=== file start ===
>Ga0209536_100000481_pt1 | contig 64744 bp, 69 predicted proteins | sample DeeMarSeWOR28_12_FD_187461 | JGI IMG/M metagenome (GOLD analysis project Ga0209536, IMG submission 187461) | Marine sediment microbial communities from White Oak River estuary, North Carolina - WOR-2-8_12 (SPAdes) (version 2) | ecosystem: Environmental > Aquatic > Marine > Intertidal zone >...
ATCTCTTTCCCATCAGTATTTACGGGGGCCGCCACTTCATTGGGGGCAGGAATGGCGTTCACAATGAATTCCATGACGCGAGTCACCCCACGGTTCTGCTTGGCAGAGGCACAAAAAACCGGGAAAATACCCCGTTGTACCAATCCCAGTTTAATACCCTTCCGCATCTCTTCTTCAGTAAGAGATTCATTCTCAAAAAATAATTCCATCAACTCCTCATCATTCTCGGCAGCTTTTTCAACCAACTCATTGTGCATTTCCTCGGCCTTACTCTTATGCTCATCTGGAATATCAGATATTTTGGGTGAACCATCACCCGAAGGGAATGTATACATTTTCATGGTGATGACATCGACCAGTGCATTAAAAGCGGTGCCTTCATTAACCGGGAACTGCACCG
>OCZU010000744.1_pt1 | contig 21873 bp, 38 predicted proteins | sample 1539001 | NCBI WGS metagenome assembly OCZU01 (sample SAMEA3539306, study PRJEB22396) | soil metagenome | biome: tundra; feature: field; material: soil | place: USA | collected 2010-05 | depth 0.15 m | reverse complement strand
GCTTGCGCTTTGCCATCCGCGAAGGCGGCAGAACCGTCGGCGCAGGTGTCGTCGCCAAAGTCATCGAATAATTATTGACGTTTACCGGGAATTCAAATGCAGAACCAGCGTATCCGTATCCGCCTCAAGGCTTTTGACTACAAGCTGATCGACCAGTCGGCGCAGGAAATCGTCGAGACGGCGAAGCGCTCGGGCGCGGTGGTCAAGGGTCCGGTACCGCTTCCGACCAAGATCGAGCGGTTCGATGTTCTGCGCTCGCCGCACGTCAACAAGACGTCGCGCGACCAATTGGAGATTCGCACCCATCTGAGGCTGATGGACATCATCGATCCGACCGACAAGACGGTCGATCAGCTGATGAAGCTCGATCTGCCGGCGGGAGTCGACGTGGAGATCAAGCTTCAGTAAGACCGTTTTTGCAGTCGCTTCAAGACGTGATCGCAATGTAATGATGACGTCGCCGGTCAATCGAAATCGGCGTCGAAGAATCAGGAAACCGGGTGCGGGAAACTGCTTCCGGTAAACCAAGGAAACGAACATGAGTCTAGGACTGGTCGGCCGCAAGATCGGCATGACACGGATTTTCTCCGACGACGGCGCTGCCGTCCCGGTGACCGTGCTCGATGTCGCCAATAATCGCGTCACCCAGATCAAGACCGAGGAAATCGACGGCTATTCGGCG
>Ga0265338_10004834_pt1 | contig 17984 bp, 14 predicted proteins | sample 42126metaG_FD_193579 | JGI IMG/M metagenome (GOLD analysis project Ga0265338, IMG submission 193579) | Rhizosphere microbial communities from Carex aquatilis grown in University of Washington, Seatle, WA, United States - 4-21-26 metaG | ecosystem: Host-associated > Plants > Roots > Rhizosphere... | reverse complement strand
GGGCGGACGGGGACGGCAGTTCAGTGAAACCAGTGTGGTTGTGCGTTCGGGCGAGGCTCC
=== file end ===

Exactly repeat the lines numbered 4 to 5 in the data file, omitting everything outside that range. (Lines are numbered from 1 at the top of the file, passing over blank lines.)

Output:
GCTTGCGCTTTGCCATCCGCGAAGGCGGCAGAACCGTCGGCGCAGGTGTCGTCGCCAAAGTCATCGAATAATTATTGACGTTTACCGGGAATTCAAATGCAGAACCAGCGTATCCGTATCCGCCTCAAGGCTTTTGACTACAAGCTGATCGACCAGTCGGCGCAGGAAATCGTCGAGACGGCGAAGCGCTCGGGCGCGGTGGTCAAGGGTCCGGTACCGCTTCCGACCAAGATCGAGCGGTTCGATGTTCTGCGCTCGCCGCACGTCAACAAGACGTCGCGCGACCAATTGGAGATTCGCACCCATCTGAGGCTGATGGACATCATCGATCCGACCGACAAGACGGTCGATCAGCTGATGAAGCTCGATCTGCCGGCGGGAGTCGACGTGGAGATCAAGCTTCAGTAAGACCGTTTTTGCAGTCGCTTCAAGACGTGATCGCAATGTAATGATGACGTCGCCGGTCAATCGAAATCGGCGTCGAAGAATCAGGAAACCGGGTGCGGGAAACTGCTTCCGGTAAACCAAGGAAACGAACATGAGTCTAGGACTGGTCGGCCGCAAGATCGGCATGACACGGATTTTCTCCGACGACGGCGCTGCCGTCCCGGTGACCGTGCTCGATGTCGCCAATAATCGCGTCACCCAGATCAAGACCGAGGAAATCGACGGCTATTCGGCG
>Ga0265338_10004834_pt1 | contig 17984 bp, 14 predicted proteins | sample 42126metaG_FD_193579 | JGI IMG/M metagenome (GOLD analysis project Ga0265338, IMG submission 193579) | Rhizosphere microbial communities from Carex aquatilis grown in University of Washington, Seatle, WA, United States - 4-21-26 metaG | ecosystem: Host-associated > Plants > Roots > Rhizosphere... | reverse complement strand